Cicero, pro S. Roscio Amerino (English) (XML Header) [genre: prose] [word count] [Cic. S. Rosc.].
<<Cic. S. Rosc. 1 Cic. S. Rosc. 1 (Latin) >>Cic. S. Rosc. 12

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1

I imagine that you, O judges, are marvelling why it is that when so many most eminent orators and most noble men are sitting still, I above all others should get up, who neither for age, nor for ability, nor for influence, am to be compared to those who are sitting still. For all these men whom you see present at this trial think that a man ought to be defended against all injury contrived against him by unrivalled wickedness; but through the sad state of the times they do not dare to defend him themselves. So it comes to pass that they are present here because they are attending to their business, but they are silent because they are afraid of danger.

2 What then? Am I the boldest of all these men? By no means. Am I then so much more attentive to my duties than the rest? I am not so covetous of even that praise, as to wish to rob others of it. What is it then which has impelled me beyond all the rest to undertake the cause of Sextus Roscius? Because, if any one of those men, men of the greatest weight and dignity, whom you see present, had spoken, had said one word about public affairs, as must be done in this case, he would be thought to have said much more than he really had said.

3 But if I should say all the things which must be said with ever so much freedom, yet my speech will never go forth or be diffused among the people in the same manner. Secondly, because anything said by the others cannot be obscure, because of their nobility and dignity, and cannot be excused as being spoken carelessly, on account of their age and prudence; but if I say anything with too much freedom, it may either be altogether concealed, because I have not yet mixed in public affairs, or pardoned on account of my youth; although not only the method of pardoning, but even the habit of examining into the truth is now eradicated from the State.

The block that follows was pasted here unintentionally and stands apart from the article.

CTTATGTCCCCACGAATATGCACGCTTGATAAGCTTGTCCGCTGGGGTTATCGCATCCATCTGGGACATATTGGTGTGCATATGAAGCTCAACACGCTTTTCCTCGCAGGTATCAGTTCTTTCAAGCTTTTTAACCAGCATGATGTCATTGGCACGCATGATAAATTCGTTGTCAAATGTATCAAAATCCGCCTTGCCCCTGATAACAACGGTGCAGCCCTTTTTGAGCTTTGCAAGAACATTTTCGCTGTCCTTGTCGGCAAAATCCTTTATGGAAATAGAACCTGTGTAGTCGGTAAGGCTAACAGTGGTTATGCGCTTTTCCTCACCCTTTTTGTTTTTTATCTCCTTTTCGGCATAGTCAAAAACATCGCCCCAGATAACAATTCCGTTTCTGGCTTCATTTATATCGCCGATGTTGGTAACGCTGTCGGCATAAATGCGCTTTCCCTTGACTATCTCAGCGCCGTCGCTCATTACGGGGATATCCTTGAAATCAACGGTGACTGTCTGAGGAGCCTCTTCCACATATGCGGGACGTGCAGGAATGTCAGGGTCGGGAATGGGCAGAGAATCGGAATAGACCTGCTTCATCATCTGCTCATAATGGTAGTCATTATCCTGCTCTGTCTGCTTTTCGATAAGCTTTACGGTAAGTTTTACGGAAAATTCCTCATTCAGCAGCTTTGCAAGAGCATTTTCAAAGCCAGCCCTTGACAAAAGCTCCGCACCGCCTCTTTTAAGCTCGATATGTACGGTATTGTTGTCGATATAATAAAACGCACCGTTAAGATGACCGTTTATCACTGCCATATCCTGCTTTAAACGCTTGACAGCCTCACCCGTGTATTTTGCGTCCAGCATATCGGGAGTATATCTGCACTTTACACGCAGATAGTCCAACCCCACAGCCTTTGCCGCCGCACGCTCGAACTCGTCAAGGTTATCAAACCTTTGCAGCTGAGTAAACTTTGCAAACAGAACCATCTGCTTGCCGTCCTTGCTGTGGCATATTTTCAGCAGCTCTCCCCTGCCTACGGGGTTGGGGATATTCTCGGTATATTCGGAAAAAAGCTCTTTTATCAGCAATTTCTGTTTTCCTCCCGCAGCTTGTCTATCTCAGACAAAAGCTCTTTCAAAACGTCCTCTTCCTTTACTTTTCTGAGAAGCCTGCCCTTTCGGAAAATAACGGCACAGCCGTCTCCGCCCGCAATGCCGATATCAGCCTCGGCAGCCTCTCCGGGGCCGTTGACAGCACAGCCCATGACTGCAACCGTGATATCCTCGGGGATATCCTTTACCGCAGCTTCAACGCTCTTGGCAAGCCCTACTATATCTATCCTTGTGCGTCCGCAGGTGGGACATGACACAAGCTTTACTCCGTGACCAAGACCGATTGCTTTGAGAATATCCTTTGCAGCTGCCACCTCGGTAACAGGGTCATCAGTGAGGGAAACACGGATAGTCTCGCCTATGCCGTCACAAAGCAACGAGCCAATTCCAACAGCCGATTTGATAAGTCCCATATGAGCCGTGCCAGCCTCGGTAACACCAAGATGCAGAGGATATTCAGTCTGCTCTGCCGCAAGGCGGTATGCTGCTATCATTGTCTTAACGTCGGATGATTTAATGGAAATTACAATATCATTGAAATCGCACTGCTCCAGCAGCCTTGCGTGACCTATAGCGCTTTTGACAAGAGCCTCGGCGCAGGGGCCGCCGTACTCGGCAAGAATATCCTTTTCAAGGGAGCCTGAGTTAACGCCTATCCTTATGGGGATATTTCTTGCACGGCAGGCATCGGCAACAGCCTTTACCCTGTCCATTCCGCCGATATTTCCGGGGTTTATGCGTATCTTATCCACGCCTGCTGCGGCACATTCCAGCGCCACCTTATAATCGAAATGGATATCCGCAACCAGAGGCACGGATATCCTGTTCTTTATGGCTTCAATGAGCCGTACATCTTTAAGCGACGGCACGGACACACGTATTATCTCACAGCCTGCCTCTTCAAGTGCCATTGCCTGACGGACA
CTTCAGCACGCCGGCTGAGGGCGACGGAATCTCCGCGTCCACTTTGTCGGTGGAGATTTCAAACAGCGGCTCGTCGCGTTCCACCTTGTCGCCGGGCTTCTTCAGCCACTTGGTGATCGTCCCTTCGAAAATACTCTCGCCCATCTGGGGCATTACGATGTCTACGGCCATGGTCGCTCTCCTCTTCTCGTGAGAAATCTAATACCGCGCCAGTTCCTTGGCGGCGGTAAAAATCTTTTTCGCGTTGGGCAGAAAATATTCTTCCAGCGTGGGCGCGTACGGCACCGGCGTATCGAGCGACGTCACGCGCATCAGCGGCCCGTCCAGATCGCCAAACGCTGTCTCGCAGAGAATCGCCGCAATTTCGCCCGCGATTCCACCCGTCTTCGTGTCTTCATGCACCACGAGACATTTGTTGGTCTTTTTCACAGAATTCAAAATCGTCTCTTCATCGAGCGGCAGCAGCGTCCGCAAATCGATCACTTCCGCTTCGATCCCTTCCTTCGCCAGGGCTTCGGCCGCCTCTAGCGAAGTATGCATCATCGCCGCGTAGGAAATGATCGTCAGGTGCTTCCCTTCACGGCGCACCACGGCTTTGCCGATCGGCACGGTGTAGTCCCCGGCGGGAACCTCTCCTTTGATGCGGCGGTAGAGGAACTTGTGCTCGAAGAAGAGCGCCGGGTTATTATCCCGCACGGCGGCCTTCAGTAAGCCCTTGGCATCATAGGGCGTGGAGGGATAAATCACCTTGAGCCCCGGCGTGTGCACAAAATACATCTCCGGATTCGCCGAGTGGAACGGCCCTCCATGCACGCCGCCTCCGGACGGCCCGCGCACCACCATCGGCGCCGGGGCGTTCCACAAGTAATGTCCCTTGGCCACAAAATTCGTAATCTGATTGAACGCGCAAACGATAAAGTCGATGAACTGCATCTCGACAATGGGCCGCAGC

4 There is this reason, also, that perhaps the request to undertake this cause was made to the others so that they thought they could comply or refuse without prejudice to their duty; but those men applied to me who have the greatest weight with me by reason of their friendship with me, of the kindnesses they have done me, and of their own dignity; whose kindness to me I could not be ignorant of whose authority I could not despise, whose desires I could not neglect.

ch. 2

5

On these accounts I have stood forward as the advocate in this cause, not as being the one selected who could plead with the greatest ability, but as the one left of the whole body who could do so with the least danger; and not in order that Sextus Roscius might he defended by a sufficiently able advocacy, but that he might not be wholly abandoned. Perhaps you may ask, What is that dread, and what is that alarm which hinders so many, and such eminent men, from being willing, as they usually are, to plead on behalf of the life and fortunes of another? And it is not strange that you are as yet ignorant of this, because all mention of the matter which has given rise to this trial has been designedly omitted by the accusers.